Child and Youth Development

At early childhood development centers, children’s corners, and various platforms in and out of schools, FOCCAD promotes early learning that has reached over 16,300 young people! Among other activities mentioned in their education strategy, they also train young people in social media for development, coaching, mentoring, and meaningful interactions about things like SRHR, health, HIV/AIDS, in addition to facilitating internships, talent shows, competitions, and radio programing. They’ve trained and coached over 1,200 young people out of school in technical and vocational education, entrepreneurship, and business and leadership skills.

Gender, Rights, and Governance

FOCCAD has different programs with training in capacity building for women’s groups to assume leadership roles and modeled “1 man can clubs” for male community groups to motivate each other’s and their communities’ health. They are challenging traditional barriers to health services, even helping trace women and children missing out on prevention of mother-to-child transmission of HIV (PMTCT), antiretroviral therapy (ART), and other health programs. FOCCAD also partners with district councils and stakeholders to end gender-based violence, promote access to rights, and allow for accountable, inclusive, and responsive governance in different sectors of government ministries, departments, and agencies.

According to their website, FOCCAD has so far in the history of their organization:

  • Tested over 18,400 people for HIV
  • Provided PMTCT services to over 5,234 mother and infant pairs.
  • Reached out to 15,467 PLHIV to remain on treatment, care, and support. 
  • Addressed 192,000 people living with HIV and AIDS and women of reproductive age on differentiated HIV-TB prevention and HIV treatment and care strategies and activities.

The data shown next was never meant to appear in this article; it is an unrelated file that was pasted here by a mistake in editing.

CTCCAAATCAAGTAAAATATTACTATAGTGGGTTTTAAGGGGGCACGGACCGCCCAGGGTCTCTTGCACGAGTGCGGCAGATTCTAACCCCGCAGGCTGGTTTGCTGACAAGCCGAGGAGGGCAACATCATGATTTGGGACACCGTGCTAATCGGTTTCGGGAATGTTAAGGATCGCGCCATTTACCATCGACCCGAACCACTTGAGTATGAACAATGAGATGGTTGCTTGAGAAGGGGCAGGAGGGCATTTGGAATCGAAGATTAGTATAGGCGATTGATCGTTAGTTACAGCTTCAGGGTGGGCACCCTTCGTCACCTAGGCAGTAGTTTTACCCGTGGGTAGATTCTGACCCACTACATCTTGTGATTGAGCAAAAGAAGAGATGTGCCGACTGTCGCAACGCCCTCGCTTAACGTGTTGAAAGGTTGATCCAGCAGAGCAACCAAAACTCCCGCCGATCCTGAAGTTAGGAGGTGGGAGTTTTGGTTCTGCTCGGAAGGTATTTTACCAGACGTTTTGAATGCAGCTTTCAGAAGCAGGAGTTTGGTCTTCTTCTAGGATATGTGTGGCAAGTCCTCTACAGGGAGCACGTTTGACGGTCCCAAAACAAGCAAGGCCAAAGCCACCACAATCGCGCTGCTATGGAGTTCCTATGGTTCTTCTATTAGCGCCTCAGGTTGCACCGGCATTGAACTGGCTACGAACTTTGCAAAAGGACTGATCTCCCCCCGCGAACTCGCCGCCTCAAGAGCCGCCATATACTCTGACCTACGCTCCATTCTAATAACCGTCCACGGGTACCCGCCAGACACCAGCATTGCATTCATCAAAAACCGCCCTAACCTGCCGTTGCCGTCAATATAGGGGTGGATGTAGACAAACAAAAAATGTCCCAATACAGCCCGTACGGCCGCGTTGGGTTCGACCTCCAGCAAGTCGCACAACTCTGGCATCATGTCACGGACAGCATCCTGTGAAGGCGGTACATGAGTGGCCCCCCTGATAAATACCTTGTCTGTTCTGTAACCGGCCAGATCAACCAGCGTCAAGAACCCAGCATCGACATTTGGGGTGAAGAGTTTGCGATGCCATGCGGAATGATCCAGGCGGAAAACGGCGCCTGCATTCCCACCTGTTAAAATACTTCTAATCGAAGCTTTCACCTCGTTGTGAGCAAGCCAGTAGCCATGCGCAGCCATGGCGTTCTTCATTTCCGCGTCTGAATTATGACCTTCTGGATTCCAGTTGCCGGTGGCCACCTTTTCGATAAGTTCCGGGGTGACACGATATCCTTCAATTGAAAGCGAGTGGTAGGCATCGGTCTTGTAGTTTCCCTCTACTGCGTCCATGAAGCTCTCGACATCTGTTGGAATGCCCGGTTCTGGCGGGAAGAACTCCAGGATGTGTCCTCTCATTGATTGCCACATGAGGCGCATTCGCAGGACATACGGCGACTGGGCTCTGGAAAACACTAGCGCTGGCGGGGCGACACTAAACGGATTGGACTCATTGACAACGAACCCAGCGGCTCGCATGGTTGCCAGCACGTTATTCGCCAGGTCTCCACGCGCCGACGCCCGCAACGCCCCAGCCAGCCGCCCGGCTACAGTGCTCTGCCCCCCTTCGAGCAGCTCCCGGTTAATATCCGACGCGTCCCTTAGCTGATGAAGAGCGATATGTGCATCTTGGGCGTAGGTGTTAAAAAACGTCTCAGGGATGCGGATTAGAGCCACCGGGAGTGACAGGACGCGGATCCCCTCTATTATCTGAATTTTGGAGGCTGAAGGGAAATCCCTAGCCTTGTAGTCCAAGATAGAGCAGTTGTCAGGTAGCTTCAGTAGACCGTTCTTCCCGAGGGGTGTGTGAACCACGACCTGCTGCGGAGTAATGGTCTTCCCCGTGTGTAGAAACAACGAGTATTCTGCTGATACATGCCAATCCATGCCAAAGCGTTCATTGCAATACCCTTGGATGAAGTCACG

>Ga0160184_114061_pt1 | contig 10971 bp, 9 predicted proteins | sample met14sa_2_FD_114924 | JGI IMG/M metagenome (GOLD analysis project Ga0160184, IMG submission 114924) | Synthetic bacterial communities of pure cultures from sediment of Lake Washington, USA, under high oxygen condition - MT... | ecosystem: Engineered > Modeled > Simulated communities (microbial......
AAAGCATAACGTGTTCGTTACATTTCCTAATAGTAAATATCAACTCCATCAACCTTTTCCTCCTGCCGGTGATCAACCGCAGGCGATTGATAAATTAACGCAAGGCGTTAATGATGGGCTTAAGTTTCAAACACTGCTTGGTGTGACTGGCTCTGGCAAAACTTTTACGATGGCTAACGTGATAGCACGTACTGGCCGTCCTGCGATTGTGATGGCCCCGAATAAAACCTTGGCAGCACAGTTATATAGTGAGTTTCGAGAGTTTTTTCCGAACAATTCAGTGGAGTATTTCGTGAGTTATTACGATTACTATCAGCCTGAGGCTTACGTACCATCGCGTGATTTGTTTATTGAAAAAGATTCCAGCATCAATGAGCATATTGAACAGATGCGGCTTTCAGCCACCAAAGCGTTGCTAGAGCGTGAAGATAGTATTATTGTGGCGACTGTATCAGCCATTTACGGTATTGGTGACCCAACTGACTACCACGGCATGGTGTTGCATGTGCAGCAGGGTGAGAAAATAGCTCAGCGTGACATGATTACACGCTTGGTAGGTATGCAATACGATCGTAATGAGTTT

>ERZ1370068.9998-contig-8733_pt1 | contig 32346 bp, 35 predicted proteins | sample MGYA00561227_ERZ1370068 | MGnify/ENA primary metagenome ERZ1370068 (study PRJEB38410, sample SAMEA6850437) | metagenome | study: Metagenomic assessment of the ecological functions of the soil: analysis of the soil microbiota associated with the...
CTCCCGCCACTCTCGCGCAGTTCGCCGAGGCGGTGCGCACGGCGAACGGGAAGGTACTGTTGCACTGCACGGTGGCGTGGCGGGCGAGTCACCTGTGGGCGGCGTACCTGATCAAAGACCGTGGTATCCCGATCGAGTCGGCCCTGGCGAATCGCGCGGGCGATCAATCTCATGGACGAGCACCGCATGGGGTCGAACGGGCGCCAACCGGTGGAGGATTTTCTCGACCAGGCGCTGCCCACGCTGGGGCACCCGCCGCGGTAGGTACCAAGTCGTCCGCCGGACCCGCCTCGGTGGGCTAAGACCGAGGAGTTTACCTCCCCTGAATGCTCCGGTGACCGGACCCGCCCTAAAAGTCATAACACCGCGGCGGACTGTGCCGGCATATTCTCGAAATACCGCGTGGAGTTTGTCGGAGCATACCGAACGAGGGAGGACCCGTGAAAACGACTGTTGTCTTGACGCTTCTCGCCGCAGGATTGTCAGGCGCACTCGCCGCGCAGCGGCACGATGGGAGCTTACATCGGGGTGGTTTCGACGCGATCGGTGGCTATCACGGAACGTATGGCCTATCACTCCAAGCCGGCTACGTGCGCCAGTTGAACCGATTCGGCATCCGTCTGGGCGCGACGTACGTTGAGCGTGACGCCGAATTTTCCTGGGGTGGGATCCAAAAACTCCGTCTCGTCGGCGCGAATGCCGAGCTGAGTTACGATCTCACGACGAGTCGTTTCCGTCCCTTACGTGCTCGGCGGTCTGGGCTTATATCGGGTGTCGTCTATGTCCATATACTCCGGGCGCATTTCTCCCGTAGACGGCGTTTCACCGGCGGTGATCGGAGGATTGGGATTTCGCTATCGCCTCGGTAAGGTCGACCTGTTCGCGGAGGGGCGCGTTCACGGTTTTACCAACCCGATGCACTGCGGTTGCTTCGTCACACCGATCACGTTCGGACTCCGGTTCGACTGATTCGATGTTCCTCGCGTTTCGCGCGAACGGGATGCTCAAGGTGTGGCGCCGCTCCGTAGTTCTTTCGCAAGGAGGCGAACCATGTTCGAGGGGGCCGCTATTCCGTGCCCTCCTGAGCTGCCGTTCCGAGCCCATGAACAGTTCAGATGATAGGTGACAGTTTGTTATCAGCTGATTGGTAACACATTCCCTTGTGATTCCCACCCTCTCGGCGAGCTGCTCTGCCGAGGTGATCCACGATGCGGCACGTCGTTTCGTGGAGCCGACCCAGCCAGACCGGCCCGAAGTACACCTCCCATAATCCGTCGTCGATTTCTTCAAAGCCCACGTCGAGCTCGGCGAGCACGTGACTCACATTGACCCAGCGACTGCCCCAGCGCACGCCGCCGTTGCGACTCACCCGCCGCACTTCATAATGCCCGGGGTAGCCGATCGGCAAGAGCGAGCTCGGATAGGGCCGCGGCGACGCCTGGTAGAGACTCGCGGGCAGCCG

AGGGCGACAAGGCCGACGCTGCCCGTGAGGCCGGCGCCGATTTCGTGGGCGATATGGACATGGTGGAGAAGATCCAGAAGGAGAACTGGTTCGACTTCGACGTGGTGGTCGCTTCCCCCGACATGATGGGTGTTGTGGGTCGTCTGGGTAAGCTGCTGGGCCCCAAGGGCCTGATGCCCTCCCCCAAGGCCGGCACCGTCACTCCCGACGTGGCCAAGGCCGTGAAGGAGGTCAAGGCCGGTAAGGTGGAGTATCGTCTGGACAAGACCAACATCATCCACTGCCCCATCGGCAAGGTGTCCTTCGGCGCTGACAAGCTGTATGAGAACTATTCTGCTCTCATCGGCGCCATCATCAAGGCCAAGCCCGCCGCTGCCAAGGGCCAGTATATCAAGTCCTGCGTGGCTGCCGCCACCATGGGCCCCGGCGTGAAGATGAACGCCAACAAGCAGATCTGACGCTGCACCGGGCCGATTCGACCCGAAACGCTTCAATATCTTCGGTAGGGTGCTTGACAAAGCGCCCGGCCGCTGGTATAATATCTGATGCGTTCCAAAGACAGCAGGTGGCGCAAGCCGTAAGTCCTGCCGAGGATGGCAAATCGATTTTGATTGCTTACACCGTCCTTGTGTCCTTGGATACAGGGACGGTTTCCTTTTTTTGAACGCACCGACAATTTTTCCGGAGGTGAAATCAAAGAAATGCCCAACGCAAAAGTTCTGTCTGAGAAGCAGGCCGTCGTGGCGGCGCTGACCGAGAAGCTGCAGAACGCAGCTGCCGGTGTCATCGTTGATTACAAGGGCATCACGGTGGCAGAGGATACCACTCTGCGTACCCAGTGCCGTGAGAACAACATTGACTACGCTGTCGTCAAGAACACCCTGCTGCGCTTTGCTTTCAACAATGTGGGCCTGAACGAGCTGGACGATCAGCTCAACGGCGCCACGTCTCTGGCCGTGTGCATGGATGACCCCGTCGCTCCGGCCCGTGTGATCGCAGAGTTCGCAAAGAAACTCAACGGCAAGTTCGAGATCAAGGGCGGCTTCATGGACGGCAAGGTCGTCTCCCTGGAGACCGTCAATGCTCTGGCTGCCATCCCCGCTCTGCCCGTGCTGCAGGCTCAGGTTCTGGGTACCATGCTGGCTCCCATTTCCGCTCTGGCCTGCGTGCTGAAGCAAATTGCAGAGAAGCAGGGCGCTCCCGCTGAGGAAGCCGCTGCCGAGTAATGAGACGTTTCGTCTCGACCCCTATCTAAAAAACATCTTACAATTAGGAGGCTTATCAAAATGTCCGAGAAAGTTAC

Much of this information is from their website so if you’d like to see more about their full story, check out!


Our Project with FOCCAD

The Local Context

Though the national HIV/AIDS prevalence rate is 8.5% in Malawi, adolescent girls and young women (AGYW) aged 15-24 comprise almost a third of new HIV transmissions in the country, 2.3 times higher than young men in the same age bracket. They face generational cycles of gender inequality, poverty, and economic dependence which limit their opportunities and exacerbate their vulnerability to HIV acquisition. They typically have more difficulties completing their educations–36% of those who finish primary school enter secondary school–due to challenges like early forced marriages, teenage pregnancies, and poor water, sanitation, and menstrual hygiene support in schools. Recent studies on PMTCT and ART retention in Malawi show tremendous disparities for mothers enrolled on ART and their infants being tested for HIV. While adult women adhere to ART and PMTCT services, seven out of every ten AGYW on ART and their children are likely to default on their treatment. 

In Malawi, 35.2% of households have access to an improved toilet facility, 8.9% had no toilet facility, and 88% had access to improved water sources. Limited access to adequate water, sanitation, and hygiene facilities and practices are also prevalent, though essential for people living with HIV (PLHIV) to stay healthy since their immune systems are compromised. For example, diarrheal disease rates for PLHIV are up to six times higher than those who are HIV-negative, and can lead to dehydration, malnutrition, depleted energy and movement, and subsequent loss of earnings let alone if your body is incapable of fighting the illness off. Plus, diarrhea can reduce effectiveness of ART used to treat HIV.

Breaking Barriers to HIV Treatment, Care, and Support – Sustaining Community Interventions

FOCCAD therefore intends to implement a combined integrated HIV prevention, treatment, care, and support, and WASH intervention targeting 10,200 AGYW (adolescent girls and young women) and their children and adolescent boys and young men and their sexual partners. We officially started our partnership in April 2022, and the project goal is to reduce new HIV transmissions and AIDS-related deaths among 4,264 AGYW and their children by 2024 in fishing and sugar communities of the Nkhotakota district and border communities of the Dedza district in Malawi .